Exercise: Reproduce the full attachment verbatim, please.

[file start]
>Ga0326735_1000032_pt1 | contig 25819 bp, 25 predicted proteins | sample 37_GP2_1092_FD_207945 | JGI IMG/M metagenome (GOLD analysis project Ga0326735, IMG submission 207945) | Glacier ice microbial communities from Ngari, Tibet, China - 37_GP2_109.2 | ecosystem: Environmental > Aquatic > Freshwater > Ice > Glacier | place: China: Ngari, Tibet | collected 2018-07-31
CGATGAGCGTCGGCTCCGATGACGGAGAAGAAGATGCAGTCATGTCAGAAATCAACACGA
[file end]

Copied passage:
>Ga0326735_1000032_pt1 | contig 25819 bp, 25 predicted proteins | sample 37_GP2_1092_FD_207945 | JGI IMG/M metagenome (GOLD analysis project Ga0326735, IMG submission 207945) | Glacier ice microbial communities from Ngari, Tibet, China - 37_GP2_109.2 | ecosystem: Environmental > Aquatic > Freshwater > Ice > Glacier | place: China: Ngari, Tibet | collected 2018-07-31
CGATGAGCGTCGGCTCCGATGACGGAGAAGAAGATGCAGTCATGTCAGAAATCAACACGA